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Luciano Fabro: Drawing as Space

The Italian Cultural Institute in New York, in collaboration with Paula Cooper Gallery, presents an exhibition of works on paper by Luciano Fabro (Turin, 1936 – Milan, 2007). 
Fabro is known for his in-depth and innovative research into sculpture and space, as well as for his intense theoretical thinking and commitment as a teacher. Only two exhibitions of Fabro’s work on paper have taken place – in 2013 at the Kunst Museum in Winterthur and the Galleria d’Arte Moderna e Contemporanea in Bergamo, and then in 2014 at the Centro Italiano Arte Contemporanea in Foligno. 
The exhibition at the Italian Cultural Institute in New York, curated by Ilaria Bernardi and Silvia Fabro, aims to delve deeper into the artist's production on paper, presenting a group of works that exemplify the two principal ways Fabro understood drawing: on the one hand, as a “study for,” that is to say, closely linked to his sculptures and installations; on the other, as a “work in itself.” Both share a reflection on space, whether physical, anthropological, or natural, and on the relationship between inner and outer reality.
To coincide with Luciano Fabro: Drawing as Space, Paula Cooper Gallery will include an example from the artist's celebrated Piedi (feet) series in a forthcoming group exhibition of sculpture at 521 W 21st Street. The earliest Piedi date to the late 1960s and early 1970s, and comprise enormous claws in glass or metal emerging from silk trouser legs that descend from the ceiling. Piede Senile II (2000) is an abstracted bronze 'foot' with an elegant pleated texture made from fabric dipped in wax. The columnic form of the Piedi and their use of sumptuous materials evoke both classical Italian architecture and a sense of the Baroque.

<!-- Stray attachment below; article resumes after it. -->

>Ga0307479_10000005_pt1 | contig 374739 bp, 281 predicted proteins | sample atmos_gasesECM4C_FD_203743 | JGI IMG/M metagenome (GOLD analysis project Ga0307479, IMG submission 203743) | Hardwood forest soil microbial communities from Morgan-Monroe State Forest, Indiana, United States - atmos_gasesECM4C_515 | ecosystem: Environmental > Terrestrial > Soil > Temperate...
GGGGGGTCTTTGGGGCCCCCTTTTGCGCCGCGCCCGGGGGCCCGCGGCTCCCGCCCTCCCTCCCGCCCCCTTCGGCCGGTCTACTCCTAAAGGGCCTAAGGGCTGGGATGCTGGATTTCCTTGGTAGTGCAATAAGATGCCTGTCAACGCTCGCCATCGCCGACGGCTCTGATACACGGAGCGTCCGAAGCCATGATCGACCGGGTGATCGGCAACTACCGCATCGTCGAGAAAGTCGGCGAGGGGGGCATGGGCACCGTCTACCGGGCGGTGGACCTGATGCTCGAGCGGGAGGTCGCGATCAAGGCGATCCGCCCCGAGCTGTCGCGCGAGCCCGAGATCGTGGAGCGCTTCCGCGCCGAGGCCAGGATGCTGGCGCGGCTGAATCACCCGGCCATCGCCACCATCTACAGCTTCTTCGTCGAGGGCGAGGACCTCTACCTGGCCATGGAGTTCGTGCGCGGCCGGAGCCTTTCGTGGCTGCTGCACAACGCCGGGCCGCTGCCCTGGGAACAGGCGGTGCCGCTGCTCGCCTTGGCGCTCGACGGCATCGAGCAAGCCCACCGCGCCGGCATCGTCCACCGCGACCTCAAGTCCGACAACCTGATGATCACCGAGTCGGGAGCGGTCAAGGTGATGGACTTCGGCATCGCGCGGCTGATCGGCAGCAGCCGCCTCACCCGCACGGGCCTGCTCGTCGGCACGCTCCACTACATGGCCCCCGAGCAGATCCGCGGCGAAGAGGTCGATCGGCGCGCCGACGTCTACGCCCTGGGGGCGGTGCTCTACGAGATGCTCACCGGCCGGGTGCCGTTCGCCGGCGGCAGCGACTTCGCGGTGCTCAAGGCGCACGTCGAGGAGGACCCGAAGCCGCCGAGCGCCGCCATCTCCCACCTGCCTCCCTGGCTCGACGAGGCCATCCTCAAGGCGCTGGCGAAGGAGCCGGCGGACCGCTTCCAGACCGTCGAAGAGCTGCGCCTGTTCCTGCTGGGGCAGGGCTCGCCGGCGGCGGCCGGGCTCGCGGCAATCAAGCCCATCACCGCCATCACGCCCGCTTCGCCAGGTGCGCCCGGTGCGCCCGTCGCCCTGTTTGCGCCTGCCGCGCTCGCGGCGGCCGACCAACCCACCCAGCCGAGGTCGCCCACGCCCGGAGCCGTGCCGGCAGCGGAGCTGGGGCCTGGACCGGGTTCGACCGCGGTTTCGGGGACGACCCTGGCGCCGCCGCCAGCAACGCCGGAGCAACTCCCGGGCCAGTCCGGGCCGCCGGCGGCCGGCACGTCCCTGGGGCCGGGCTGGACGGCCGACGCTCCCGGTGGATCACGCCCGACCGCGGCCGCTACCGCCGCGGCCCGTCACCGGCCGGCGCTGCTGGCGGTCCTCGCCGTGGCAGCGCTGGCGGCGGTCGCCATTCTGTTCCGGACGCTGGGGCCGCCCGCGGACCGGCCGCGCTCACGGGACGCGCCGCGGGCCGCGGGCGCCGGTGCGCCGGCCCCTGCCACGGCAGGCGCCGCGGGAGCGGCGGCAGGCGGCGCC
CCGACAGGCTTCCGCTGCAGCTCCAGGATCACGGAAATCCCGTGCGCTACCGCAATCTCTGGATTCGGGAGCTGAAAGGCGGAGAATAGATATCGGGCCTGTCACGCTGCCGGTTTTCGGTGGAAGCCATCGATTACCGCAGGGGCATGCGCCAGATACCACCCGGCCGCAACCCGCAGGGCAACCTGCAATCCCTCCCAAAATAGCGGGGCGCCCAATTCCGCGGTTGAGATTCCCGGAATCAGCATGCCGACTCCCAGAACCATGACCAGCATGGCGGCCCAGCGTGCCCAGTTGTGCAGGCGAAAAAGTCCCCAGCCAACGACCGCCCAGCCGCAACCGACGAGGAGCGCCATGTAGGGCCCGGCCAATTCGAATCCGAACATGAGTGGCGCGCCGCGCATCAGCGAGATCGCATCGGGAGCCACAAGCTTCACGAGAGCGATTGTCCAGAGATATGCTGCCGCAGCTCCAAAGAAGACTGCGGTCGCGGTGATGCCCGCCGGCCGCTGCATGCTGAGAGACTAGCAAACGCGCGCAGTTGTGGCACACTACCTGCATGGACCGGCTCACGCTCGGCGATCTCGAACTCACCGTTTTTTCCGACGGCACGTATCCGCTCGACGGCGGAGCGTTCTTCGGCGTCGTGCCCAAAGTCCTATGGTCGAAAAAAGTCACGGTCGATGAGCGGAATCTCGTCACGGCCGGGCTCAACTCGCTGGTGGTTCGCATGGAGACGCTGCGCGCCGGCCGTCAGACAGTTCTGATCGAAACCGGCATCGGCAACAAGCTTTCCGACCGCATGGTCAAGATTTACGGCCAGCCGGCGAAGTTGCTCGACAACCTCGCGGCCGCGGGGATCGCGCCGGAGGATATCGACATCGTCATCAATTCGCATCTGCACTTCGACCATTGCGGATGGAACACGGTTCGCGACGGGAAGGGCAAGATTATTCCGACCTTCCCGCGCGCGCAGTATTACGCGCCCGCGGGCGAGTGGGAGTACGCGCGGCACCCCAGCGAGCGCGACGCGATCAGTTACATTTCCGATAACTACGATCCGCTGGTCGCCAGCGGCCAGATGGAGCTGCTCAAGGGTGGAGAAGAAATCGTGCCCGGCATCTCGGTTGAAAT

Luciano Fabro (born in Turin, Italy in 1936) lived and worked in Milan until his death in 2007. Fabro was a prolific writer, publishing multiple texts on art theory. During his lifetime, Fabro’s work was the subject of numerous important one-person exhibitions including at the Museum Boymans-van Beuningen, Rotterdam in 1981-82, the Musée d'art moderne de la ville de Paris in 1987, the Fundació Miró, Barcelona in 1990, the Kunstmuseum Luzern in 1990-1991, SFMOMA in 1992, the Centre Pompidou in 1996-97, the Tate Gallery in 1997, and the Musée Bourdelle, Paris in 2004. Between 1972 and 1997, Fabro participated in eight editions of the Venice Biennale as well as three editions of documenta in Kassel. In 2014 the first major, posthumous retrospective of his work was held at Museo Nacional Centro de Arte Reina Sofía in Madrid. Fabro was the recipient of awards including the Sikkens Prize, awarded from Rotterdam (1987), the Antonio Feltrinelli Prize from Rome (1993); and a Coutts Contemporary Art Award from Zurich (1994).